Lighthouse Families in 1936 at Maine’s Two Bush Island Lighthouse
Shown in the lighthouse boat is Florence Cavanor Batty, who was the wife of lighthouse keeper Fred Batty, and daughter of lighthouse keeper Samuel Cavanor. Florence is sitting with her son Seth, and her granddaughter, Nancy Singer, who was the daughter of lighthouse keeper Floyd Singer. Sadly the beautiful keeper’s home that they lived in at Two Bush Island Lighthouse was blown up by the Green Berets in a demolition exercise in 1970. (Robert McLeod collection, Lighthouse Digest archives)
“King Winter Bares His Fangs”
So said the headline that accompanied this photo that was published in Maine newspapers on January 20, 1970. The caption with the photo read, “The winter wind doth blow in Islesboro, Maine these days coating rail beside the road with spray blown from wave tops at high tide. The Grindle Point Lighthouse, now the Sailor’s Museum stands at entrance to Gilkey Harbor. Islesboro is a 12-mile-long island, three miles off the coast of Lincolnville Beach. This picture was taken by Dorothy Pendelton, a year-round resident.” The current tower was built in 1874 replacing an 1851 tower. The lighthouse was deactivated in 1934 and reactivated in 1987 as an aid to navigation.
Shown here form a 1936 photo is the Island Lighthouse Restaurant in City Island, New York, which is a small island in the northeastern part of the Bronx, New York. Other than the large lighthouse on its billboard sign, we wonder if the restaurant had any lighthouse décor in its interior?
Last Manned Alaskan Light
This aerial photo of Alaska’s Five Finger Lighthouse was taken shortly before its last four-man Coast Guard crew was removed from the island station on August 14, 1984. It was completed and lighted for the first time on December 16, 1935. It was built to replace an earlier station that had been destroyed by fire. The lighthouse is now under the care of the Five Finger Lighthouse Society.
This photo of Maine’s West Quoddy Head Lighthouse appeared inside the Summer 1997 booklet “Maine’s Washington County Just Off The Beaten Path,” but we don’t know what year the photo was taken. It clearly shows that the lens was covered. Because the lighthouse was automated in 1988 and the property turned over to the State of Maine, this photo was probably taken sometime before that. It is highly unlikely that West Quoddy Head State Park rangers would have covered the lens during the day and uncovered it each night like the Coast Guard did when it was a staffed light station. We welcome your thoughts.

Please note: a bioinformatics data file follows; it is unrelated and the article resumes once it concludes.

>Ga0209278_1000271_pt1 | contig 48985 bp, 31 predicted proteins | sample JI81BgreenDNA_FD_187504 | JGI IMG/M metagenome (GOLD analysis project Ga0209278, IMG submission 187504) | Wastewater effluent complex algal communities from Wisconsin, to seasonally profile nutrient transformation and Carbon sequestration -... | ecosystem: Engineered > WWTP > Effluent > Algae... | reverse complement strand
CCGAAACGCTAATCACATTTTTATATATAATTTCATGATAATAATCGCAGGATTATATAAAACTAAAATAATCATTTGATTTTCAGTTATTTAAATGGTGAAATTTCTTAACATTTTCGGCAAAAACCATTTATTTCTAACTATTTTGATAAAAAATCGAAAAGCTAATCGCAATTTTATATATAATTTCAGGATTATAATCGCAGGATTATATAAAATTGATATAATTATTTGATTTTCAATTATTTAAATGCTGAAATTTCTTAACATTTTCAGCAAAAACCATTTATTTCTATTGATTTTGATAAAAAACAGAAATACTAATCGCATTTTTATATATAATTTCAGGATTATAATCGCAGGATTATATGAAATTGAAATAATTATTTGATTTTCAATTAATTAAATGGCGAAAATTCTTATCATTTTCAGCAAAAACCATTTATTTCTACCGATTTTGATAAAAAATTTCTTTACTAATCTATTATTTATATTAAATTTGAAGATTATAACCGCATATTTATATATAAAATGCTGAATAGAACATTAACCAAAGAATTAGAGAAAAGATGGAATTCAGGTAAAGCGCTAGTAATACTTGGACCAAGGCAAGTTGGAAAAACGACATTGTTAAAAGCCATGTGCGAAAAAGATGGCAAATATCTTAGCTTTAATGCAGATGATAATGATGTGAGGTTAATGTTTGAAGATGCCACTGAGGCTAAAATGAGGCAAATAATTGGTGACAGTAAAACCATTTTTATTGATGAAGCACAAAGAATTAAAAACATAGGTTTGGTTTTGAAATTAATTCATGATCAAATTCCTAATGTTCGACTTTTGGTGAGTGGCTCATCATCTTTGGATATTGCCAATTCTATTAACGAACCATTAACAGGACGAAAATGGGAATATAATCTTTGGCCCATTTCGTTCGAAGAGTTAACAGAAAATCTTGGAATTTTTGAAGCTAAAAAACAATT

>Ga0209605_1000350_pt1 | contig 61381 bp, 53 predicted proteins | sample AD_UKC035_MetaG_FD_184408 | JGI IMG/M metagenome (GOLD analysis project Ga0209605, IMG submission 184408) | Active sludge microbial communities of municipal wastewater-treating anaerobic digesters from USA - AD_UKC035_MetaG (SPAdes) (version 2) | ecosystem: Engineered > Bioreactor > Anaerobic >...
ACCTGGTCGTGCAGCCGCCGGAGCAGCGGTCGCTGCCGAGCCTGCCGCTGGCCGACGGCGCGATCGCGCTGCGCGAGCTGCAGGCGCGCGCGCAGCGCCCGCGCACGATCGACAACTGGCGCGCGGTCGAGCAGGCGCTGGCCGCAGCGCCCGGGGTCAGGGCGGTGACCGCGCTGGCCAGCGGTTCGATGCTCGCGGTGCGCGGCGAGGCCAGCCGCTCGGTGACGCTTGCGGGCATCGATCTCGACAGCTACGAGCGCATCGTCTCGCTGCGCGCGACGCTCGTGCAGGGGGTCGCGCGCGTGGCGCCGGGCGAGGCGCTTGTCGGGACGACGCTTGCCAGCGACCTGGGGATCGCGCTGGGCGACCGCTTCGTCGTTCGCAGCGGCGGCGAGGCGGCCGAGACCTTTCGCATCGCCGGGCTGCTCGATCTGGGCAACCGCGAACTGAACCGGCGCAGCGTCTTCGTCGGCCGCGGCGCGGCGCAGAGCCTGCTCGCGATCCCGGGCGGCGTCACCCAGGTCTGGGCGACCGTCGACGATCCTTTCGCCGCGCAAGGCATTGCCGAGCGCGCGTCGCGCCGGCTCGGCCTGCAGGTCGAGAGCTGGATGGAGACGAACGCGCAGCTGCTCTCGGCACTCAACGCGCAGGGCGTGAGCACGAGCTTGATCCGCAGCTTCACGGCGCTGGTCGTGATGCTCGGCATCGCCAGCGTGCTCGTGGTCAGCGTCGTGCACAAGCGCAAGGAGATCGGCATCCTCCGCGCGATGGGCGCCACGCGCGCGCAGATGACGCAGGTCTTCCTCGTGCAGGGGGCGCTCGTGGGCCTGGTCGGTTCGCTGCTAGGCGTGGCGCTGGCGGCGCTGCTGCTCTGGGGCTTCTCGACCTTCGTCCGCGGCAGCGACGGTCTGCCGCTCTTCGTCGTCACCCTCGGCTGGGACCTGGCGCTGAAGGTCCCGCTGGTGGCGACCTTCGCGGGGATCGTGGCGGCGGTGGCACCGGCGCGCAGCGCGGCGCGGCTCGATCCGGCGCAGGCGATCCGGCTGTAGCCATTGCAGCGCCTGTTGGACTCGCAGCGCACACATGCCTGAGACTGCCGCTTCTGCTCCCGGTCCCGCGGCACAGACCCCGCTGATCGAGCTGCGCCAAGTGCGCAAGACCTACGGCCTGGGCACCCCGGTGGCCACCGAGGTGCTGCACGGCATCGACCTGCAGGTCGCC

In April of 1981, a man named John Romero took over the facsimile Woodlawn Lake Lighthouse in Texas and said he was there on a mission from God to preach for three days from the tower, He said, “I’m just following God’s blueprint.” Woodlawn Lake Park Ranger Alan Robinson said the young man was not breaking any laws by staying in the lighthouse and he had instructed other rangers to leave him alone. Local records indicate that the lighthouse was built as part of the Works Progress Administration in the 1930s under President Roosevelt’s New Deal program. The lake was created by the installation of a local dam in 1887. Today, trash and sentiment have left the lake about two to three feet deep. We don’t know what happened to John Romero, nor how his preaching went. (Modern photo of Woodlawn Lake by Larry D. Moore)
This story appeared in the
Mar/Apr 2022 edition of Lighthouse Digest Magazine. The print edition contains more stories than our internet edition, and each story generally contains more photographs - often many more - in the print edition. For subscription information about the print edition, click here.
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